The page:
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  • Kiara Jacobs

The Uppity Cooks Simple Roast Lamb

A beautiful, flavoursome, roast lamb that looks pretty and will make your kitchen smell amazing as it cooks.

*Disclaimer. I do like to swear a little bit. Or a lot. Sometimes somewhere in between but never not at all.

I love a traditional English roast. My favourite meat is lamb and I will usually prepare a roast, with all the trimmings, Yorkshire Pudding, Roast potatoes, Roast Fennel, Seasonal Steamed Vegetables and Home Made Gravy, once a month.

My earliest memory of making a roast meal by myself, for my then boyfriend and me, shortly after I moved out of home, was disastrous. I bought a beautiful Pork Loin and, convinced I knew what I was doing, I seasoned it with a shit load of salt, a little bit of oil and whacked it in a hot oven. I then prepared the Yorkshire batter, which I poured into a tray (a cold tray...don't do this) and sat it beneath the roast so it could catch the juices from the meat. Yes, reader, the meat had been roasting prior to the addition of the Yorkshire Puddings, so there was juice already collecting on the bottom of the oven. Without par boiling the potatoes I peeled them, cut them and placed those in a tray, to roast beside the Yorkshires. The veggies, carrots and string beans, were boiling away by this stage. I thought it best I use store bought gravy for my first attempt (sacrilegious, don't do this either), so that was sitting in a packet waiting to be microwaved. Look, long story short, the meat was raw in the middle, and so incredibly salty that I don't think I even tasted the meat at all, the potatoes almost rock hard and not in a caramelised, good way, the veggies were shrivelled to the size of peas and the Yorkshires were burnt and would have made better paper weights than anything else. The oven? The oven took 4 days of cleaning with the most toxic chemicals money could buy, and it was never the same again. But I kept at it, and got better! Now i'm a pro, of course.

This is the best tasting way to prepare, and cook, a roast lamb.

I have said before, will now, and certainly will again, DO NOT do this dish an injustice by buying gravy. Make your own!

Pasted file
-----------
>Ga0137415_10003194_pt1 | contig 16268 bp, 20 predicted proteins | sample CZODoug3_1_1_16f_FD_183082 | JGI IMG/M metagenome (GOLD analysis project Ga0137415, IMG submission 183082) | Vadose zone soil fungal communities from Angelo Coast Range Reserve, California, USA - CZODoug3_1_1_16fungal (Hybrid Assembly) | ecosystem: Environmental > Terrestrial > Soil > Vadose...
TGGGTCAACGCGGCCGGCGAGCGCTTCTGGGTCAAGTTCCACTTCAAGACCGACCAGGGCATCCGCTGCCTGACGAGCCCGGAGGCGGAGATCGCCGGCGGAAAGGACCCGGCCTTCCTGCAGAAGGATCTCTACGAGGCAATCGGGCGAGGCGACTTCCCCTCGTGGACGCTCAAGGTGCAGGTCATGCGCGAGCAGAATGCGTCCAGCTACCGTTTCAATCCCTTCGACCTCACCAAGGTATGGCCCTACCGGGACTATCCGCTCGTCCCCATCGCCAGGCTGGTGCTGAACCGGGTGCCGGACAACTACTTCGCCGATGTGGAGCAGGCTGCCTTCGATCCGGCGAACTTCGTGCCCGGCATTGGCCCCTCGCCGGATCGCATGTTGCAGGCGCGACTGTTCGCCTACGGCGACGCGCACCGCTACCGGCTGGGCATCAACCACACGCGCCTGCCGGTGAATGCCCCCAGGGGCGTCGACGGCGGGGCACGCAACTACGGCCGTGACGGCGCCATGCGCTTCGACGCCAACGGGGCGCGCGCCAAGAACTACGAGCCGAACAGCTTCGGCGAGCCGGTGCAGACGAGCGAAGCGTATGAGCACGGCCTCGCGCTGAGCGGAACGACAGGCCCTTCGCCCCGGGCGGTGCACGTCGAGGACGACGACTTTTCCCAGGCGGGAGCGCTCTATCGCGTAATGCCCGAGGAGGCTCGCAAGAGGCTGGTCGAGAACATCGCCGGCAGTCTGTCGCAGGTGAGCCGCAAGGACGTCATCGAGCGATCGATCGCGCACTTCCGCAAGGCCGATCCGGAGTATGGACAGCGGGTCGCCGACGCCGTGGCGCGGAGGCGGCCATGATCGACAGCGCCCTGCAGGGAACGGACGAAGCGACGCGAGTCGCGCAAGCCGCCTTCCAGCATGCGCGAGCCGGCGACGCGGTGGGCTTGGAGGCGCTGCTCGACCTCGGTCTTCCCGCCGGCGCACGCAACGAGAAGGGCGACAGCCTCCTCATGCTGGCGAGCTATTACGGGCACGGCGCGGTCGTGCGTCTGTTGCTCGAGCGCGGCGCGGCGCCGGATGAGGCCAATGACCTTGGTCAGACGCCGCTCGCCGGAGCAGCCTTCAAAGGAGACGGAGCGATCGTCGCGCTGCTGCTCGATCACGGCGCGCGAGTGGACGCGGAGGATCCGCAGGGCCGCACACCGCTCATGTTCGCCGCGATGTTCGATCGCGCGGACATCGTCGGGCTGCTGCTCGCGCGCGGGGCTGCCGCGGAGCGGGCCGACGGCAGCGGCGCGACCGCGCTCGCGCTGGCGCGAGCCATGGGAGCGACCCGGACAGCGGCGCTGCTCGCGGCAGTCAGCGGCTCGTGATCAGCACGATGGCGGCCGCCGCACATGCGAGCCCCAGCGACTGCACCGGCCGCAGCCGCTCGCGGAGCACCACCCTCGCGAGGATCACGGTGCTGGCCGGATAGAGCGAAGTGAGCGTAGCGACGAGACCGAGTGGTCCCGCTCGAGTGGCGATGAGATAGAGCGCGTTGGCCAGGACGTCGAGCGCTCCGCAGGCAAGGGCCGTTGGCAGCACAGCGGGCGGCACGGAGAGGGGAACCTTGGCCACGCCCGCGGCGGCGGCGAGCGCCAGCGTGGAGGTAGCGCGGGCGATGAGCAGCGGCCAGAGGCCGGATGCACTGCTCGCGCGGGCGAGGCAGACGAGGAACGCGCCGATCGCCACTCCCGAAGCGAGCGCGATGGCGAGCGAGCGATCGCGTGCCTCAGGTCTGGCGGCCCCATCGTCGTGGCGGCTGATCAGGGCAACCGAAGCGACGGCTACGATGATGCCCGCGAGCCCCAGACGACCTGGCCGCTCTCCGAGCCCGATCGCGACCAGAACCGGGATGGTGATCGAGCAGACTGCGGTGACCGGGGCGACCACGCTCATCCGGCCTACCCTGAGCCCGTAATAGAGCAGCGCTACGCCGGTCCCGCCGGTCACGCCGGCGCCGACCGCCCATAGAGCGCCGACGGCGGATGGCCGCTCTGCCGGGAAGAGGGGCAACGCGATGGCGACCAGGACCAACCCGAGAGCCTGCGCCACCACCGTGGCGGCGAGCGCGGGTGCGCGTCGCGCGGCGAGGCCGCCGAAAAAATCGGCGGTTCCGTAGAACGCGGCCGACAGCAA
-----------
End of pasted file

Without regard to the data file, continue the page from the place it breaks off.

• Lamb Loin, about 2kg. Can use Shoulder or leg.

  • 1 Whole Garlic, maybe 2 depending on the size of the roast

  • Rosemary, approx. 8 sprigs

  • Olive Oil

  • Salt

Let's Do This

1 - Pre-heat your oven to 180°C fan forced, 200°C conventional.

2 - Take your lamb roast and make about 5-6 deep grooves* in the meat, approximately 1 inch deep.

3 - Peel the papery skin off of the garlic bulb. Seperate the bulb into individual cloves and very lightly press the flat side of the knife down onto each one with just enough effort that they split but aren't completely crushed.

4 - Strategically place 4 or 5 cloves onto the bottom of a roasting dish. I like to make a smiley face, or a penis if I have felt my kids haven't been embarrassed enough by me for the month and I know my guests wont be offended...or if I don't care either way. Drizzle with a little bit of oil.

5 - Place two garlic cloves in each groove in the lamb, one at each end, 3 if its a bigger cut of meat.

6 - Lay a sprig of rosemary on top of the garlic, in each groove.

7 - Drizzle the meat with some olive oil and sprinkle a little bit of salt over the meat. Rub into the meat with your fingertips.

8 - Put the meat on top of the garlic in the roasting pan. Any left over garlic and rosemary should be placed around the outside of the meat on the tray. Chop the rosemary sprigs into smaller pieces. This will add some amazing flavour to the juices which can then be used as dripping or for your gravy, which you won't be buying from the store will you?

9 - Roast for about 1 hour per kilogram of meat. Check the meat as you go using a meat thermometer or peeking inside with a stabby knife to see how pink it is. This will depend on how well you like your lamb cooked. I like my lamb slightly pink inside so I make sure the internal temperature is at around 60°C. Temperatures for other degrees of doneness are included at the end of this recipe.


Ta Da! Done. The most perfect, tastiest lamb you'll ever have the pleasure of eating and serving to guests.

*I use grooves for the garlic and rosemary because the flavour it adds to the meat seems to permeate better this way. You can absolutely just jab your little rosemary sprigs into the lamb...though my way is better.

For the perfect Yorkshire Puddings ever see my recipe here:

Rare: 52°C

Medium Rare: 58°C

Medium: 63°C

Medium Well: 66°C

Well: 72°C

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